Tuesday, March 21, 2006
Islam Awareness Week at the University of Virginia
As Islam Awareness Week begins, Muslim students reflect on life at the University
Cavalier Daily Staff Writer
Sam Stollar Cavalier Daily
Students who attended the Islam Awareness Week kick-off event heard from Imam Siraj Wahajj, who spoke on the recent cartoon controversies depicting the Prophet Muhammad.
When most Americans hear the word "Islam," chances are good that they immediately think of several strong images and phrases. Perhaps they picture an arid desert village crawling with soldiers. Maybe they hear words like "jihad," "fundamentalist" or "terrorism." Maybe they see a replay of a plane crashing into a skyscraper in a plume of smoke and flames.
While the media has popularized these perceptions of Islam, the organizers of Islam Awareness Week feel these stereotypes couldn't be more untrue for the majority of Muslims. While the center of military conflict regarding these issues is in the Middle East, there is a different front of the conflict, some Muslim students feel, which is present right here at the University: the struggle of American Muslims to embrace their faith in the midst of a Western culture that misunderstands them.
Islam is the third-largest religion in the United States, and its number of American adherents is growing faster than any other religion. This trend is evident in the University community as well, according to third-year College student Umair Javed, president of the Muslim Student Association. Javed estimates the number of Muslims at the University to be in the low hundreds.
"We're not a very large group, but we are growing every year," he said. "We work to build a support structure for Muslim students by doing things like trying to find rooms around Grounds where Muslims can do their five daily prayers and trying to bring Halaal food to dining halls."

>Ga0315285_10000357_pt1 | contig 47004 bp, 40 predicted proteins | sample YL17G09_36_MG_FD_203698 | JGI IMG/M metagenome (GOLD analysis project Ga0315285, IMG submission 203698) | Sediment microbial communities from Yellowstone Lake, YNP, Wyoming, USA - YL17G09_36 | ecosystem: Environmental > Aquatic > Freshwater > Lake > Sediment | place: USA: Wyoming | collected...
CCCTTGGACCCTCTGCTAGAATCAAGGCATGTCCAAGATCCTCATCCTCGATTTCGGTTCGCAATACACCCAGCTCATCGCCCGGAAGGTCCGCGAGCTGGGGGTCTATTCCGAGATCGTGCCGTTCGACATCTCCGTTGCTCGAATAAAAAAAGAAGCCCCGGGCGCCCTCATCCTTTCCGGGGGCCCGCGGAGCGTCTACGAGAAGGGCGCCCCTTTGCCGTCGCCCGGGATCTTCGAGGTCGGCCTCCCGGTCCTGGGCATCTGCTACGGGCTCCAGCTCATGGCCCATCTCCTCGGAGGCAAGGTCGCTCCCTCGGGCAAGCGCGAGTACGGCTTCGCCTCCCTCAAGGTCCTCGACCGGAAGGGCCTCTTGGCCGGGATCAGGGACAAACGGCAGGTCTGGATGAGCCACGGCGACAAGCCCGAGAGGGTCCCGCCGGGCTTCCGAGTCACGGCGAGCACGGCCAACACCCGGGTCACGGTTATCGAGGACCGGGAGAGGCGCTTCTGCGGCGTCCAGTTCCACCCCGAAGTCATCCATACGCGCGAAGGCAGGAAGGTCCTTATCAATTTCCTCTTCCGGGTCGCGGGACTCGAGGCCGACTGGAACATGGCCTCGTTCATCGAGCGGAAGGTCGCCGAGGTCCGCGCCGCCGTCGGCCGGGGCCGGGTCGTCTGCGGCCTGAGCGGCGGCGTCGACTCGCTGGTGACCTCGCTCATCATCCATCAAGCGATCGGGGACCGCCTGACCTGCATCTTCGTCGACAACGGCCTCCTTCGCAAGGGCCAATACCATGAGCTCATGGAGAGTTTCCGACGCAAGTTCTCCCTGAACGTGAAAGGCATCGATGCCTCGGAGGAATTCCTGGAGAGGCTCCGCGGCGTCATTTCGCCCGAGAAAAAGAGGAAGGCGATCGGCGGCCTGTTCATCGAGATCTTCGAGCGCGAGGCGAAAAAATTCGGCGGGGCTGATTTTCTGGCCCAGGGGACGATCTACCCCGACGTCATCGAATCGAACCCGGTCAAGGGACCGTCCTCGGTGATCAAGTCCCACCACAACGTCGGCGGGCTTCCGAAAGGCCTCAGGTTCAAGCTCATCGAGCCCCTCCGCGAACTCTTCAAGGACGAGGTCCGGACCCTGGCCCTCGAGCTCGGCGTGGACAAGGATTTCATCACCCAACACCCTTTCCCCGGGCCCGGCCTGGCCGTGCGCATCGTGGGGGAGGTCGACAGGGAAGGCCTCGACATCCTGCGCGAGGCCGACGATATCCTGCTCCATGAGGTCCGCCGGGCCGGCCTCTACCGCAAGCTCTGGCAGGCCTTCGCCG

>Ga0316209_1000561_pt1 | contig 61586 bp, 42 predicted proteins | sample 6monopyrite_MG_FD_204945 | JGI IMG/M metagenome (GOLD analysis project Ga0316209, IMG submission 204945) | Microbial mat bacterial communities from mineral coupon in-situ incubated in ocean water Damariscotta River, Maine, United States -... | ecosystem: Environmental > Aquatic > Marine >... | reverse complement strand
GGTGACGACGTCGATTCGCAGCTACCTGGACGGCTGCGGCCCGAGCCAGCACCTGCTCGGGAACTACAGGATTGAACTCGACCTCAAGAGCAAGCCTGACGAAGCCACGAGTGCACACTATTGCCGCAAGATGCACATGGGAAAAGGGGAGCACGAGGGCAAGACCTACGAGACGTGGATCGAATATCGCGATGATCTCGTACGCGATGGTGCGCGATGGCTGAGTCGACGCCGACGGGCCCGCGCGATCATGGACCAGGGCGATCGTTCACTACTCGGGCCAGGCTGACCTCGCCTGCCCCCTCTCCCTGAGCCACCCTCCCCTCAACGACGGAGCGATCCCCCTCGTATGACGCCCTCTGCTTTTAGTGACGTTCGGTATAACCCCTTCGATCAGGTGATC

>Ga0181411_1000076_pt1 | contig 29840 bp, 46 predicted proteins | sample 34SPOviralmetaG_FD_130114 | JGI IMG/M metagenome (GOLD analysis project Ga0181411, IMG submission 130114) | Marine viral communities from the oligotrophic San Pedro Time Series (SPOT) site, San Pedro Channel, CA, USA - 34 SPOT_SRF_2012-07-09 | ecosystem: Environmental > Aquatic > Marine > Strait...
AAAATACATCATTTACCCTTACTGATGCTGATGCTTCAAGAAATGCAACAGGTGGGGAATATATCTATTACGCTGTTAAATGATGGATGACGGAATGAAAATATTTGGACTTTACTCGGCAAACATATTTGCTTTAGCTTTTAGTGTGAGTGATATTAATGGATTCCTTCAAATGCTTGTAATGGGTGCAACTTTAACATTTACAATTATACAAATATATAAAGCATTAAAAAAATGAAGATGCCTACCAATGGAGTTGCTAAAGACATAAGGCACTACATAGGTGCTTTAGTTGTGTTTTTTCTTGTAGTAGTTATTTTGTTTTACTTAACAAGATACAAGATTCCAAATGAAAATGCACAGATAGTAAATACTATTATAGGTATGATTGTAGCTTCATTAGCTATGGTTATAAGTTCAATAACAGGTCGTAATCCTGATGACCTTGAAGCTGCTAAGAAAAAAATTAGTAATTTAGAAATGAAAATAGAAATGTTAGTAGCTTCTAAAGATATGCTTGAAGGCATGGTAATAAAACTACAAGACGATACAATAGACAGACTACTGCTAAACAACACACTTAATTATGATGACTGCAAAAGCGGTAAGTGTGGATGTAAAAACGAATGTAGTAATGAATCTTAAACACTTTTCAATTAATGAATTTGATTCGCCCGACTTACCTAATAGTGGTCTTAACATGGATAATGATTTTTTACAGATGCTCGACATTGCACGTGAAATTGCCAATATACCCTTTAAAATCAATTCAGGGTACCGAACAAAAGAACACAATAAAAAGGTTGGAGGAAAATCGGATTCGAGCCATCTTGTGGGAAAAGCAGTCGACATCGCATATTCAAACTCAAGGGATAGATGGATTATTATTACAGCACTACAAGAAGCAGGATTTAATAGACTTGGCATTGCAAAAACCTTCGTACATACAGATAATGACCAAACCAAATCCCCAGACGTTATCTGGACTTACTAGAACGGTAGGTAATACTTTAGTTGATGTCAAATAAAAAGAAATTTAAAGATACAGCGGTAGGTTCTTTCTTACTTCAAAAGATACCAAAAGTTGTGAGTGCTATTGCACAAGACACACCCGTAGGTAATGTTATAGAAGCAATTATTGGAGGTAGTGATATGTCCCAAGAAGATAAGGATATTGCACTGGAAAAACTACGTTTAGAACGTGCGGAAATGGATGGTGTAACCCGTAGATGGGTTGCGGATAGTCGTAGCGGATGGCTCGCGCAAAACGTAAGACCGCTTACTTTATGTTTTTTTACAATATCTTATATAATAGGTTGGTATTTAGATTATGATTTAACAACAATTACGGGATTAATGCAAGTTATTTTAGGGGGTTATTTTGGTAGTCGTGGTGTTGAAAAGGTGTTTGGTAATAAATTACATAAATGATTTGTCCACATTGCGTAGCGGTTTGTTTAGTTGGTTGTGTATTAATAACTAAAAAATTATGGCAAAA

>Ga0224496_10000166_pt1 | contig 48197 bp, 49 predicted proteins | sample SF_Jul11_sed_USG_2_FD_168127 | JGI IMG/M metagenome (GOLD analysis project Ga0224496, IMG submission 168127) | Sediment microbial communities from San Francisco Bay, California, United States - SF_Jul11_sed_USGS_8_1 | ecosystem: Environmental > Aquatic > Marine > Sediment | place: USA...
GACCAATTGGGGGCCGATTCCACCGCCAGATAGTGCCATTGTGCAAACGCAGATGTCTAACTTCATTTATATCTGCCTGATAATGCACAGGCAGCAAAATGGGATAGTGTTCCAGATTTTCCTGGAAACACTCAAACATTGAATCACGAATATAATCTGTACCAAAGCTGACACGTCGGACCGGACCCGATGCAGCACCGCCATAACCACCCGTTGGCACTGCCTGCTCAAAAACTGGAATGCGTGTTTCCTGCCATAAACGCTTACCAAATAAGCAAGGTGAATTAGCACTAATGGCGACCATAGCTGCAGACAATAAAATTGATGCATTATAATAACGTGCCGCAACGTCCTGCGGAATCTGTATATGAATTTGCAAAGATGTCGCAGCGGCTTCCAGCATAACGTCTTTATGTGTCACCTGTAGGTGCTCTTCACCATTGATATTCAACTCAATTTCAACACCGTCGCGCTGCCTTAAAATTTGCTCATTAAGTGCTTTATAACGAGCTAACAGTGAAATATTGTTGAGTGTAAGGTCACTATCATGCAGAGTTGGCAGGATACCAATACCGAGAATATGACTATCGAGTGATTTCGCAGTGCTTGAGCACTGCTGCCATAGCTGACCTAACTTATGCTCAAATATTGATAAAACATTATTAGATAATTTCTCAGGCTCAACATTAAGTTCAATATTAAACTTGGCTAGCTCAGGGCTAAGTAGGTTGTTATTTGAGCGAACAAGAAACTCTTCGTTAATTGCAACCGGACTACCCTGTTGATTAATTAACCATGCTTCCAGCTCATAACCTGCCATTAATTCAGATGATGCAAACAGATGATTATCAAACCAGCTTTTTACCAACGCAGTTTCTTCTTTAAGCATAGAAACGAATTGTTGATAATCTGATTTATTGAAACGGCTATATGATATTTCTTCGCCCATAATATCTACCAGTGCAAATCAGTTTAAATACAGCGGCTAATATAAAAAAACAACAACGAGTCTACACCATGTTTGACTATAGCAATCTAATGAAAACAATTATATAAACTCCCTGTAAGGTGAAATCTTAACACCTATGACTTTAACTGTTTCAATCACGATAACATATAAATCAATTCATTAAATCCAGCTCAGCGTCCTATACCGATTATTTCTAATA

The MSA also recently formed a Muslim Alumni Association, through which Islamic graduates ofthe University can network with present students to share resources, advice and fellowship. Some Muslims at the University, however, are also faced with issues that are not as tangible to solve.
Hassan Tahmir, a fourth-year Commerce student, discussed the difficulties of being a religious Muslim while immersed in a secular society that he feels misunderstands him.
"Islam is a very peaceful religion, based strongly on trust and community," he said. "A lot of times, people see and hear about terrorists and other Islamic groups and make the assumption that all Muslims believe the same thing. Just as Baptists, Methodists and Mormons are all considered Christians, there are different groups that hold different Islamic beliefs."
First-year College student Nazia Chowdhury expressed her frustration with the misconceptions surrounding jihad, an Arabic term literally translated as "striving in the way of God."
"Jihad can be anything from inwardly trying to become a better person to an [armed] struggle fought in defense of Islam," she said. "People, especially the American media, don't understand that in order for true armed jihad to be established, there is a long process with lots of different rules and standards that must apply."
According to a recent MSA project, misconceptions such as these about Islam are fairly common among University students. The project, a documentary, addressed the question, "what is the perception of Islam amongst U.Va. students?"
According to Javed, the results of the project were grim.